Sometime in 1986, about a year after the surgery, Sarah’s symptoms returned. The tumor was back.

Sarah grew sicker and it became apparent that this cancer might get the best of her, she might not beat it this time, might not make it. She went through more chemo, and decided against further surgery.  There were more risks this time; Sarah didn’t want to take them. She wanted to go home with Justin and live as much as she could.

I had become increasingly conflicted. I thought… ‘Sarah might not live, she or Karen might want to know how well that baby boy is doing’….. ‘They may want to see a picture or see the boy before Sarah dies…..’  I was having an overwhelming desire to let this secret out.


I had some misconstrued idea of my role in my head..the secret I knew could impact others greatly….I should tell …..Shouldn’t I????  If it was my daughter, I think I’d want to know.  I’d want to see her with her child before she died.  It was very inappropriate for me to think this– but I couldn’t let go of this idea, this strange notion in my head that Karen may openly question me about it someday—that I may be a source of comfort to her. My outward behavior remained professional, but inside my mind– nestled with the secret– the thought process was spinning on pure raw emotion. Clearly–I was having a hard time being objective in my thought process.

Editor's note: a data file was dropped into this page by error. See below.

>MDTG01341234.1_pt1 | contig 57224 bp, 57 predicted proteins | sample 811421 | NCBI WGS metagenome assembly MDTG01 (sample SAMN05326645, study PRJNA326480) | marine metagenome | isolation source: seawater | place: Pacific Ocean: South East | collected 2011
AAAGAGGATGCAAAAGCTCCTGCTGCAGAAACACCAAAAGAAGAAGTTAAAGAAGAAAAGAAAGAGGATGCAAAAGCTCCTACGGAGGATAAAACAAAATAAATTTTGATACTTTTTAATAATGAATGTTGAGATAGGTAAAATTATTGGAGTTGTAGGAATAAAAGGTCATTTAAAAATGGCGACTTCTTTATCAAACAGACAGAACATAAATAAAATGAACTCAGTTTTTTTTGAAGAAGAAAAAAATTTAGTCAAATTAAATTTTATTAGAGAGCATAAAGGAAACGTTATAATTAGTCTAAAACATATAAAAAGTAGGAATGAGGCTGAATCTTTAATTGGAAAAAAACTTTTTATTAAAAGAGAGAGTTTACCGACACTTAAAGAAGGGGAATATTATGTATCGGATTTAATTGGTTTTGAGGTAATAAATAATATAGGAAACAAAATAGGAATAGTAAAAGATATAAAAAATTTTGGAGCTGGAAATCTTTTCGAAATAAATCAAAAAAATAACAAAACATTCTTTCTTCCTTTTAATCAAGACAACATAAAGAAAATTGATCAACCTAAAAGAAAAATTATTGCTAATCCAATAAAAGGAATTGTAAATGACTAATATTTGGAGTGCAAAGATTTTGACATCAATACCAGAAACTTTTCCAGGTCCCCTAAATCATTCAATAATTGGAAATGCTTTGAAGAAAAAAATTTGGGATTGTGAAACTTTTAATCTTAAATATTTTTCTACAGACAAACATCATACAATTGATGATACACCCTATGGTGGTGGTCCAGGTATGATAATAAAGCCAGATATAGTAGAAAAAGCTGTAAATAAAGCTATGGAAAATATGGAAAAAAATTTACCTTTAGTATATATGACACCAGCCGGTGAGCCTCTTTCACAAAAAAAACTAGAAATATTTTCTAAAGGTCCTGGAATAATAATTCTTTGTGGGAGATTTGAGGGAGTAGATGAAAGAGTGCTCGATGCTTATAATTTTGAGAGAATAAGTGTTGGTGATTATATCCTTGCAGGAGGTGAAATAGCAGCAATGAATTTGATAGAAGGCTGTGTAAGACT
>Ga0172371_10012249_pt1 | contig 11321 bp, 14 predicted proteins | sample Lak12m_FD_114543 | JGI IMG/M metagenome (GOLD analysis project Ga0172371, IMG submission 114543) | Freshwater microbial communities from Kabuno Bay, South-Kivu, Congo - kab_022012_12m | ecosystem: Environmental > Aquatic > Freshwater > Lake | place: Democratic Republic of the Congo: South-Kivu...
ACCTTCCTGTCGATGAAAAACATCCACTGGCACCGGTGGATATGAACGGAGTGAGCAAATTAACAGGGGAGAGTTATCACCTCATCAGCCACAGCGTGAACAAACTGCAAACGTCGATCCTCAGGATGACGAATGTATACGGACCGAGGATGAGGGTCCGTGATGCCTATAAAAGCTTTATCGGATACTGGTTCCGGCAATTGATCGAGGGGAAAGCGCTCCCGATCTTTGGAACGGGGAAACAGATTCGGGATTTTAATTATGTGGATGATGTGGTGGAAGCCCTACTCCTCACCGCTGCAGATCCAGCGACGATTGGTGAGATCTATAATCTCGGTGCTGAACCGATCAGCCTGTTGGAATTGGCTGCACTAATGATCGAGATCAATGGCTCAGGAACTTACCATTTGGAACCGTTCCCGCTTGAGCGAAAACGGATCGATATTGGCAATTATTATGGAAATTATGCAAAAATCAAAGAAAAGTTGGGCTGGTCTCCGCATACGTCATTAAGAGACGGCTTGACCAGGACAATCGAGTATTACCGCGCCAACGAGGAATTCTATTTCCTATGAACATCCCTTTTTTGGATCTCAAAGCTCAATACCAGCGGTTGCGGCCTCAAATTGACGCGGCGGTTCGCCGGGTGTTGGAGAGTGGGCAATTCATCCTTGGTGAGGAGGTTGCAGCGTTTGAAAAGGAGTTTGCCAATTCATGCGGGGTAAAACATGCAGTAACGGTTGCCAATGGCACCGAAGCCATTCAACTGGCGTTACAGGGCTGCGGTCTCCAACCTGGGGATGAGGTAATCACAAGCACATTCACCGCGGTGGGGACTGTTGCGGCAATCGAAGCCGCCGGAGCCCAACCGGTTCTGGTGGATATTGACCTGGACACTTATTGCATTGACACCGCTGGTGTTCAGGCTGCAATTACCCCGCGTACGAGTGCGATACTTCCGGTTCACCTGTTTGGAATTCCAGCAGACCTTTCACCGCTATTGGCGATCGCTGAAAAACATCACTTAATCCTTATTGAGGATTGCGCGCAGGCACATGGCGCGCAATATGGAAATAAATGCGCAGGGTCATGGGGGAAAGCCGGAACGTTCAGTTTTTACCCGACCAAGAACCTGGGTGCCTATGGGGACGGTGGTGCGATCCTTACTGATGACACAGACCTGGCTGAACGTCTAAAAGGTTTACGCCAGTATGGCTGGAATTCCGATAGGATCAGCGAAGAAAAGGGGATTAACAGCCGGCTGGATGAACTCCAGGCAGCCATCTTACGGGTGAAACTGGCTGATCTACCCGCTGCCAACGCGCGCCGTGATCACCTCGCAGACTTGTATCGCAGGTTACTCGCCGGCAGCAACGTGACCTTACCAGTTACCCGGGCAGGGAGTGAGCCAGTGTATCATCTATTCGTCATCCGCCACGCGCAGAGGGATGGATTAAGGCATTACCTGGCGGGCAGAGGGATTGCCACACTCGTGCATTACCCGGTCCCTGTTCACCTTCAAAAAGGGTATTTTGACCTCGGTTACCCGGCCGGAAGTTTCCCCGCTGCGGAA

I decided to ask my friend who had adopted 2 kids; without telling the actual story; I gave her a ‘what-if’ …. Theoretical situation. –If someone knew that one of the birth parents of your children was gravely ill with a serious disease and may die….. Would you want to know?? How would you feel??

Her response to me “I’d be scared shitless! I’d be scared the birth families would descend on my life and want visitation. I’d be afraid my children would not understand. If there was serious health information I should know, I’d want the lawyer to tell me but that’s it.”

 I really needed her perspective.  This was not an open adoption after all. I had NO RIGHT to say anything! It was not my place at all. I took a huge step back, soul searched and pushed back all those emotional desires to tell…